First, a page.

So Happy Together
Can you find happiness if it’s not lost?
If you remember the sixties or even heard stories about it from others, you’ll want to go along for the ride in SO HAPPY TOGETHER by Deborah K. Shepherd (She Writes Press).
In this deeply emotional story, Carolyn Mills, a.k.a. Caro, gets up one day in 1987 and decides to bail on her marriage and three young children in search of the love she left behind in Arizona in the late sixties. Along her road trip from Connecticut to a small town in North Dakota, Caro not only reveals why she’s obsessed with her unrequited love interest but also shows us her talents. She could have been a playwright if life hadn’t interfered, and she discovers she has the newfound ability to repair cars. I can’t help but wonder if that’s a metaphor for Caro’s own life? Does she have it in her to repair what’s broken in her and her marriage?
While she’s working on it, we see that most of all Caro is a caring mother, loyal friend, and contented with her ultimate decisions.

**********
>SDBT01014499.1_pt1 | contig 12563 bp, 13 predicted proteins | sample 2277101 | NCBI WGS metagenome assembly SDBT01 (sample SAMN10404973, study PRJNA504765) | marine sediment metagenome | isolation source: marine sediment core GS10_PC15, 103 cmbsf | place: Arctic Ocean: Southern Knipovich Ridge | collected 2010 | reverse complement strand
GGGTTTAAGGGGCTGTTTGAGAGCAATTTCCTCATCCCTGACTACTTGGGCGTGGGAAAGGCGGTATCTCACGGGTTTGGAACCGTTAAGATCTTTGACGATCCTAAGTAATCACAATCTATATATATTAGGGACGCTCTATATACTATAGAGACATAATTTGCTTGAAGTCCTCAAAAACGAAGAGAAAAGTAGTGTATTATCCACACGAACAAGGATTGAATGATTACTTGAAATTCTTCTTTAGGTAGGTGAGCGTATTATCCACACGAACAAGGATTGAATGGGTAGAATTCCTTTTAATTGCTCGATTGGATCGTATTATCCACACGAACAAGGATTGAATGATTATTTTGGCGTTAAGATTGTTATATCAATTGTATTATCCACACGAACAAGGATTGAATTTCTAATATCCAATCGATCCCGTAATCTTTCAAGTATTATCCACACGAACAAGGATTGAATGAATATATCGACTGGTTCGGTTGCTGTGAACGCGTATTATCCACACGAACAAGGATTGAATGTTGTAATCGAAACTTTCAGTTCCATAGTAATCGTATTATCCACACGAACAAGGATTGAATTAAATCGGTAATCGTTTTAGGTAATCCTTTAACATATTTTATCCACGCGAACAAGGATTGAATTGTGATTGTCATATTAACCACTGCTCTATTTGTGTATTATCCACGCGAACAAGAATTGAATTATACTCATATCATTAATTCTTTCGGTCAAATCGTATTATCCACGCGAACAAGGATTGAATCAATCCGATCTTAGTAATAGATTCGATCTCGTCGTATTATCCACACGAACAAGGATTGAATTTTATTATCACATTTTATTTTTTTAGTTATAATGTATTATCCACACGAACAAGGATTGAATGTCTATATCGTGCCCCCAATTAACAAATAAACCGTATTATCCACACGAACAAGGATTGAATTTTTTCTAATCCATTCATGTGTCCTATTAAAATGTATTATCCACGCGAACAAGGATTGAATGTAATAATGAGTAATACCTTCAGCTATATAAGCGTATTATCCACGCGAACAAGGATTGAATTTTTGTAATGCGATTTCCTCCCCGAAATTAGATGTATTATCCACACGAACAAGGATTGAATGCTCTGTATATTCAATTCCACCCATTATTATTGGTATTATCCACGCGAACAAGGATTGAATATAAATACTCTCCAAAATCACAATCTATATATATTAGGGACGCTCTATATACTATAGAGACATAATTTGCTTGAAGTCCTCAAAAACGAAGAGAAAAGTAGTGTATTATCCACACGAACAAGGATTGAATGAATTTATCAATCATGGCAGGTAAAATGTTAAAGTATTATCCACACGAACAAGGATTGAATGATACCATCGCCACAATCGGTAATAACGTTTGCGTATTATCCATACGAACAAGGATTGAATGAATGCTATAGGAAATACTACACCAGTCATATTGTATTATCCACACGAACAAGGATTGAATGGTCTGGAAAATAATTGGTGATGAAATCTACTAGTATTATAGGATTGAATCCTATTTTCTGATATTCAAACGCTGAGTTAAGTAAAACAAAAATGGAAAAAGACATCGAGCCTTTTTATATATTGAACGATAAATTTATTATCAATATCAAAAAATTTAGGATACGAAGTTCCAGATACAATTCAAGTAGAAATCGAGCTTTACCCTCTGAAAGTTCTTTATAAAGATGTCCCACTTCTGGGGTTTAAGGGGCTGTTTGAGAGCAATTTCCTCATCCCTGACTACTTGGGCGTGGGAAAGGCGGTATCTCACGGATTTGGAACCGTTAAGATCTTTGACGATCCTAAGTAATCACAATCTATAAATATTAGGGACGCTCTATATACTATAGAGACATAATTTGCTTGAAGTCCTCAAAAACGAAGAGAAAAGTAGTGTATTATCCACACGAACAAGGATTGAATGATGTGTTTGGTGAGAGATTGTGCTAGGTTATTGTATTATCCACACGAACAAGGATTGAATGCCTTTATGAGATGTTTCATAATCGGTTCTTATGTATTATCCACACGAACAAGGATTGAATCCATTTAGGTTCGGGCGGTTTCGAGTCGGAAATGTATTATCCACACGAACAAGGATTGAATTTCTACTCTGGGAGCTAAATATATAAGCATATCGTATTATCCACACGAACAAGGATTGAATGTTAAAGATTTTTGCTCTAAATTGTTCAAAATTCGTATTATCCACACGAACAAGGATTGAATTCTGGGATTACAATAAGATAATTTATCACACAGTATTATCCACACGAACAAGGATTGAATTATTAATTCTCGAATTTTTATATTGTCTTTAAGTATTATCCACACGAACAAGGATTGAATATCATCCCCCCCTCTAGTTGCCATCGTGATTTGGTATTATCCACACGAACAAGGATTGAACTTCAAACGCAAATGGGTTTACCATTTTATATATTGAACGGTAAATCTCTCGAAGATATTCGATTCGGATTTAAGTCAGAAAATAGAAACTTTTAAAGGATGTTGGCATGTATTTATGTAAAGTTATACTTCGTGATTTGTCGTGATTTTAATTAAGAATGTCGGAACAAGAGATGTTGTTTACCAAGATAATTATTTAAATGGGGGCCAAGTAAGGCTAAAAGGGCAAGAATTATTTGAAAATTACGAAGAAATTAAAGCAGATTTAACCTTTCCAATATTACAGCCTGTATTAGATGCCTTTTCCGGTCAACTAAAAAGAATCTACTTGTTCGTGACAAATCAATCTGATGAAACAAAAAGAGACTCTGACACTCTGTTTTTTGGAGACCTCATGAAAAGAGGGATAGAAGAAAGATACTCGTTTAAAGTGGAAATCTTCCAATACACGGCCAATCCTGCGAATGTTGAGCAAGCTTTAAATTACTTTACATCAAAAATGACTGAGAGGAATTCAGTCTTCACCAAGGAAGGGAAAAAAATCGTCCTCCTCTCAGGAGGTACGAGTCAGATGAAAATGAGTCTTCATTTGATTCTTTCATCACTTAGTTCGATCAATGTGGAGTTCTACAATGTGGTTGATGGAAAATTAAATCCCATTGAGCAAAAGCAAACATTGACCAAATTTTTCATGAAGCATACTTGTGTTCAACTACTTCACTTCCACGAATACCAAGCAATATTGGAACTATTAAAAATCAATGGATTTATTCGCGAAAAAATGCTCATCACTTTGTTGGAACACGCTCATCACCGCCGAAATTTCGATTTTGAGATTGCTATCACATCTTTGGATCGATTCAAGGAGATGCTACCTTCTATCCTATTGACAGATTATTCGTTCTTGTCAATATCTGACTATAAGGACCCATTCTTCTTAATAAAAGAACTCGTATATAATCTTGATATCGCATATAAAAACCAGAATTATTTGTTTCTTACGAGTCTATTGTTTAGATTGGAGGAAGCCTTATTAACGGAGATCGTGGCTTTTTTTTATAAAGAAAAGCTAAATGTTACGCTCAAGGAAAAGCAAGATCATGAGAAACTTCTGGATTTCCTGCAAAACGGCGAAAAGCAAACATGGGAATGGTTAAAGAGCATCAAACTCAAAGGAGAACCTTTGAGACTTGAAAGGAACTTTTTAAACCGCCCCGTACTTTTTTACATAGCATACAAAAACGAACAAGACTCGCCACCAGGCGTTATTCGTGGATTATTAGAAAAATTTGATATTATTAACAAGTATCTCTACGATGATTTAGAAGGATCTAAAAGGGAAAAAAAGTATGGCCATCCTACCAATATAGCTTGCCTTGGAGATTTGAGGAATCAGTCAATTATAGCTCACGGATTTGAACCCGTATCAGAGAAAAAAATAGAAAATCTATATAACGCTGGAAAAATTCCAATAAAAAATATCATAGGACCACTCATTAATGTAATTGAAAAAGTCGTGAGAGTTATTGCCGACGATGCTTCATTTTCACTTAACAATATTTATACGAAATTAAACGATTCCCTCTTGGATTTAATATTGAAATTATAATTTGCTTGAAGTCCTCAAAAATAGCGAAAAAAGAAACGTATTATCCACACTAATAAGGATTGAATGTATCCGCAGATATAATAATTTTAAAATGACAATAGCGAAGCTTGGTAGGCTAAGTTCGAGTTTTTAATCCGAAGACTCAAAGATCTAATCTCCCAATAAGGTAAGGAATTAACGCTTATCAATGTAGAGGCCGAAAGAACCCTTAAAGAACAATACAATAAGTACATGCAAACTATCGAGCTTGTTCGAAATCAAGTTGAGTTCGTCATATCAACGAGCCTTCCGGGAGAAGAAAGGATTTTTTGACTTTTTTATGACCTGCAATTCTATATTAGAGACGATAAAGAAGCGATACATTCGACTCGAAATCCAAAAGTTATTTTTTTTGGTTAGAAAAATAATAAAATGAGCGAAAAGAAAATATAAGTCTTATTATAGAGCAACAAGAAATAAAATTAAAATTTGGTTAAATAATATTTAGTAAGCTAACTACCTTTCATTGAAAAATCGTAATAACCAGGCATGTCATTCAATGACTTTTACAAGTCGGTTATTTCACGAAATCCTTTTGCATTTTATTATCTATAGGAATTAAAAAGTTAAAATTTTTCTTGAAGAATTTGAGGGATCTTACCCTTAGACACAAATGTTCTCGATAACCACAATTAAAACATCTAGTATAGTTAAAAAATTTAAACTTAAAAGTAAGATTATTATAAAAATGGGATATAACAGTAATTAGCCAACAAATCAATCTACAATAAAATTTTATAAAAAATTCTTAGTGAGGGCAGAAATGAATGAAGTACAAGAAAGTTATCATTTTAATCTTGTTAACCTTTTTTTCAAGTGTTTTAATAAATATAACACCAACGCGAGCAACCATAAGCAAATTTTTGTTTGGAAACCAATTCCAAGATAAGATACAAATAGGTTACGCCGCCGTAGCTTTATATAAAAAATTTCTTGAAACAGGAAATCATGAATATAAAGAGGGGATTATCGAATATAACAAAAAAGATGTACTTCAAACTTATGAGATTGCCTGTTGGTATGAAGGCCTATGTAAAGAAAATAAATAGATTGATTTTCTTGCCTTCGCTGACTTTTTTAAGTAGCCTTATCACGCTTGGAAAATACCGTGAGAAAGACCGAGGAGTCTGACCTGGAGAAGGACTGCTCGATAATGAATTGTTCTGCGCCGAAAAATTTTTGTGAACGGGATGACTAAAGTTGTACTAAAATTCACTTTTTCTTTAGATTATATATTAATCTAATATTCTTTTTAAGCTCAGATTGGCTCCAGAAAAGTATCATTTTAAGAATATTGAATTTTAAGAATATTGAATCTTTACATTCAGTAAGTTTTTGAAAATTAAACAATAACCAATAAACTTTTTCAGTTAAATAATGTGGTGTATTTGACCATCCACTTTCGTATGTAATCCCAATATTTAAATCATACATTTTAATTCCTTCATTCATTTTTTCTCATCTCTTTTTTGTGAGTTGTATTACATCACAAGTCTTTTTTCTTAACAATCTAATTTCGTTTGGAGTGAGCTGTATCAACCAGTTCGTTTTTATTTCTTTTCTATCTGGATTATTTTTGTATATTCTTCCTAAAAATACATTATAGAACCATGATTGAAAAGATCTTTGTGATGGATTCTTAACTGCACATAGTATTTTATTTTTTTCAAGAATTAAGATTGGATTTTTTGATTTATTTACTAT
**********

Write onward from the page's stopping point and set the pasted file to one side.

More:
As I was reading SO HAPPY TOGETHER, I wondered why we often keep a stranglehold on what we can’t have, and yet we so easily let go of what could make us happy if we’d only work at it?
Because Shepherd’s voice is so very real, honest, and authentic, I kept double-checking the cover to see if it’s really a memoir, instead of a novel. Alas, it is a novel; a coming-of-age story, in fact. But in this case, it takes the heroine twenty years and a road trip to arrive.
Curl up with some sixties music in the background and read SO HAPPY TOGETHER.